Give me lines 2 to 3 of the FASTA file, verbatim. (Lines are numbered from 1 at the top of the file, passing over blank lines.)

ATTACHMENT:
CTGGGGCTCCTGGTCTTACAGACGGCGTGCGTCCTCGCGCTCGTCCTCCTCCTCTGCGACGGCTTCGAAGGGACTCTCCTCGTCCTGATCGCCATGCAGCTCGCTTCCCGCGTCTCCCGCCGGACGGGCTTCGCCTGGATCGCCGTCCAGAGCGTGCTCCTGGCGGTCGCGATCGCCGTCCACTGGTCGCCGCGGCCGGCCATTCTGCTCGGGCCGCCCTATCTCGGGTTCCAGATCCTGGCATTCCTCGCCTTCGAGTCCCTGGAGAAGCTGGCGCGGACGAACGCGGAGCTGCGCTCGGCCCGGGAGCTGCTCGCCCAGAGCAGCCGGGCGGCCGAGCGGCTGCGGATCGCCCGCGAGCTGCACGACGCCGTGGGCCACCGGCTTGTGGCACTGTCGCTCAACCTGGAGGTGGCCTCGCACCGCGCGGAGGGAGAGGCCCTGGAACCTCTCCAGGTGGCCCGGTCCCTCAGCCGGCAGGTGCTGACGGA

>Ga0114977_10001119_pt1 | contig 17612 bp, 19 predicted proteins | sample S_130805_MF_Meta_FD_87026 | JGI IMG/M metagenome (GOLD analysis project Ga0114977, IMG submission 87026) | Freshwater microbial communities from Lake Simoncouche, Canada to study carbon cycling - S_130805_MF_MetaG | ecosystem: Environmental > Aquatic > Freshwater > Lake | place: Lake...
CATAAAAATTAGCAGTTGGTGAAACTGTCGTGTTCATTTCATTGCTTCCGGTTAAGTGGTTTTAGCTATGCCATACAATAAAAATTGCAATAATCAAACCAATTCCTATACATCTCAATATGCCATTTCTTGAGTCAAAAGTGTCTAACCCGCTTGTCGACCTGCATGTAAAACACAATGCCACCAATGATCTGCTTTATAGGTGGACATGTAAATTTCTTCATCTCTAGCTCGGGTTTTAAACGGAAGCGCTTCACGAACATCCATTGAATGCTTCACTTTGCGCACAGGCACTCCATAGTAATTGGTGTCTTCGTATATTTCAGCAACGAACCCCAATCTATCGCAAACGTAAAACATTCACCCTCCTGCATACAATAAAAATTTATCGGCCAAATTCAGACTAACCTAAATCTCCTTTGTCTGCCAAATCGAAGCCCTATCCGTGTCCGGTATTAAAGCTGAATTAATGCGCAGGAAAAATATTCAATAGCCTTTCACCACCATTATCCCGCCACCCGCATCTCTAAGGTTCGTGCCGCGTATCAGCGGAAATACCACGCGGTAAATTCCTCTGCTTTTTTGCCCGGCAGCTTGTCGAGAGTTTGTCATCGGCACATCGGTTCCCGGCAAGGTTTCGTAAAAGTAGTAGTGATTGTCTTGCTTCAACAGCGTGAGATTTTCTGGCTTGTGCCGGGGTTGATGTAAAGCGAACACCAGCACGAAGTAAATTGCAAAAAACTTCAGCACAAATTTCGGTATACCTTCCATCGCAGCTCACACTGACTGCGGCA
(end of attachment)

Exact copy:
>Ga0114977_10001119_pt1 | contig 17612 bp, 19 predicted proteins | sample S_130805_MF_Meta_FD_87026 | JGI IMG/M metagenome (GOLD analysis project Ga0114977, IMG submission 87026) | Freshwater microbial communities from Lake Simoncouche, Canada to study carbon cycling - S_130805_MF_MetaG | ecosystem: Environmental > Aquatic > Freshwater > Lake | place: Lake...
CATAAAAATTAGCAGTTGGTGAAACTGTCGTGTTCATTTCATTGCTTCCGGTTAAGTGGTTTTAGCTATGCCATACAATAAAAATTGCAATAATCAAACCAATTCCTATACATCTCAATATGCCATTTCTTGAGTCAAAAGTGTCTAACCCGCTTGTCGACCTGCATGTAAAACACAATGCCACCAATGATCTGCTTTATAGGTGGACATGTAAATTTCTTCATCTCTAGCTCGGGTTTTAAACGGAAGCGCTTCACGAACATCCATTGAATGCTTCACTTTGCGCACAGGCACTCCATAGTAATTGGTGTCTTCGTATATTTCAGCAACGAACCCCAATCTATCGCAAACGTAAAACATTCACCCTCCTGCATACAATAAAAATTTATCGGCCAAATTCAGACTAACCTAAATCTCCTTTGTCTGCCAAATCGAAGCCCTATCCGTGTCCGGTATTAAAGCTGAATTAATGCGCAGGAAAAATATTCAATAGCCTTTCACCACCATTATCCCGCCACCCGCATCTCTAAGGTTCGTGCCGCGTATCAGCGGAAATACCACGCGGTAAATTCCTCTGCTTTTTTGCCCGGCAGCTTGTCGAGAGTTTGTCATCGGCACATCGGTTCCCGGCAAGGTTTCGTAAAAGTAGTAGTGATTGTCTTGCTTCAACAGCGTGAGATTTTCTGGCTTGTGCCGGGGTTGATGTAAAGCGAACACCAGCACGAAGTAAATTGCAAAAAACTTCAGCACAAATTTCGGTATACCTTCCATCGCAGCTCACACTGACTGCGGCA